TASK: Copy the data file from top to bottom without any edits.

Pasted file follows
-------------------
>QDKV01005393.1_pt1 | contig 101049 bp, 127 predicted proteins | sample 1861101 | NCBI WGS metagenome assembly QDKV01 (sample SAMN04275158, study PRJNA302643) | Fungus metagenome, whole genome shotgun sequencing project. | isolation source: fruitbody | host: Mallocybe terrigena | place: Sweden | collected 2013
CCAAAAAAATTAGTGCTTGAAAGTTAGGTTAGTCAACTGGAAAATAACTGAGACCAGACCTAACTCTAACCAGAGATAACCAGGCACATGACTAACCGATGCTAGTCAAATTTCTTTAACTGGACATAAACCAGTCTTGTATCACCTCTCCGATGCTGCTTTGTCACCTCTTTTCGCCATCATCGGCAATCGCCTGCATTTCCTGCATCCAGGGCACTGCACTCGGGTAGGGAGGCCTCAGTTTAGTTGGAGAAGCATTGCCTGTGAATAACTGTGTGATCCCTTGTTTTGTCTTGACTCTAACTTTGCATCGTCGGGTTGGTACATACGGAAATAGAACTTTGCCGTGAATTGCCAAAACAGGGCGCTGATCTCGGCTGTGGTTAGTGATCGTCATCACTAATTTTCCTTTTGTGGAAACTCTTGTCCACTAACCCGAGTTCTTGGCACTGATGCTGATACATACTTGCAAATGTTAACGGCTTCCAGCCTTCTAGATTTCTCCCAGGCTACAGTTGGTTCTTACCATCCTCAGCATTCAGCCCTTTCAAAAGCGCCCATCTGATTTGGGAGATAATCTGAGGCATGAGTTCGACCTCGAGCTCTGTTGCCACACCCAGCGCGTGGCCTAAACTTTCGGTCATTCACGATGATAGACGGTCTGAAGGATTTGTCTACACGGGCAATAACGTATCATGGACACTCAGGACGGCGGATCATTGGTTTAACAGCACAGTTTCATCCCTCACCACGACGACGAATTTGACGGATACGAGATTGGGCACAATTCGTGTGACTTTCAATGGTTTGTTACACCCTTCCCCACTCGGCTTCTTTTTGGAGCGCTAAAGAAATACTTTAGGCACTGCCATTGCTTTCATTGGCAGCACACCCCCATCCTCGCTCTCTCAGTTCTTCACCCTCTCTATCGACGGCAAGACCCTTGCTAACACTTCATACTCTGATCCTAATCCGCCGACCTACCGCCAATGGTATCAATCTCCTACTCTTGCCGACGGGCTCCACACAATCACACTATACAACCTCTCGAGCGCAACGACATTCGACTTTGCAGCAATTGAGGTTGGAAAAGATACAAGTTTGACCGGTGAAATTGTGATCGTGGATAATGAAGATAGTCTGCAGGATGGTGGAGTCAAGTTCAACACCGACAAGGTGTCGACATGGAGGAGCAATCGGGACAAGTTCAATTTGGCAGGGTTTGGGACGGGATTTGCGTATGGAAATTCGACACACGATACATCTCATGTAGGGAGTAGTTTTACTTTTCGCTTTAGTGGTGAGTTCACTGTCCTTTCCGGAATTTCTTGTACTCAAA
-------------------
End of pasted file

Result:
>QDKV01005393.1_pt1 | contig 101049 bp, 127 predicted proteins | sample 1861101 | NCBI WGS metagenome assembly QDKV01 (sample SAMN04275158, study PRJNA302643) | Fungus metagenome, whole genome shotgun sequencing project. | isolation source: fruitbody | host: Mallocybe terrigena | place: Sweden | collected 2013
CCAAAAAAATTAGTGCTTGAAAGTTAGGTTAGTCAACTGGAAAATAACTGAGACCAGACCTAACTCTAACCAGAGATAACCAGGCACATGACTAACCGATGCTAGTCAAATTTCTTTAACTGGACATAAACCAGTCTTGTATCACCTCTCCGATGCTGCTTTGTCACCTCTTTTCGCCATCATCGGCAATCGCCTGCATTTCCTGCATCCAGGGCACTGCACTCGGGTAGGGAGGCCTCAGTTTAGTTGGAGAAGCATTGCCTGTGAATAACTGTGTGATCCCTTGTTTTGTCTTGACTCTAACTTTGCATCGTCGGGTTGGTACATACGGAAATAGAACTTTGCCGTGAATTGCCAAAACAGGGCGCTGATCTCGGCTGTGGTTAGTGATCGTCATCACTAATTTTCCTTTTGTGGAAACTCTTGTCCACTAACCCGAGTTCTTGGCACTGATGCTGATACATACTTGCAAATGTTAACGGCTTCCAGCCTTCTAGATTTCTCCCAGGCTACAGTTGGTTCTTACCATCCTCAGCATTCAGCCCTTTCAAAAGCGCCCATCTGATTTGGGAGATAATCTGAGGCATGAGTTCGACCTCGAGCTCTGTTGCCACACCCAGCGCGTGGCCTAAACTTTCGGTCATTCACGATGATAGACGGTCTGAAGGATTTGTCTACACGGGCAATAACGTATCATGGACACTCAGGACGGCGGATCATTGGTTTAACAGCACAGTTTCATCCCTCACCACGACGACGAATTTGACGGATACGAGATTGGGCACAATTCGTGTGACTTTCAATGGTTTGTTACACCCTTCCCCACTCGGCTTCTTTTTGGAGCGCTAAAGAAATACTTTAGGCACTGCCATTGCTTTCATTGGCAGCACACCCCCATCCTCGCTCTCTCAGTTCTTCACCCTCTCTATCGACGGCAAGACCCTTGCTAACACTTCATACTCTGATCCTAATCCGCCGACCTACCGCCAATGGTATCAATCTCCTACTCTTGCCGACGGGCTCCACACAATCACACTATACAACCTCTCGAGCGCAACGACATTCGACTTTGCAGCAATTGAGGTTGGAAAAGATACAAGTTTGACCGGTGAAATTGTGATCGTGGATAATGAAGATAGTCTGCAGGATGGTGGAGTCAAGTTCAACACCGACAAGGTGTCGACATGGAGGAGCAATCGGGACAAGTTCAATTTGGCAGGGTTTGGGACGGGATTTGCGTATGGAAATTCGACACACGATACATCTCATGTAGGGAGTAGTTTTACTTTTCGCTTTAGTGGTGAGTTCACTGTCCTTTCCGGAATTTCTTGTACTCAAA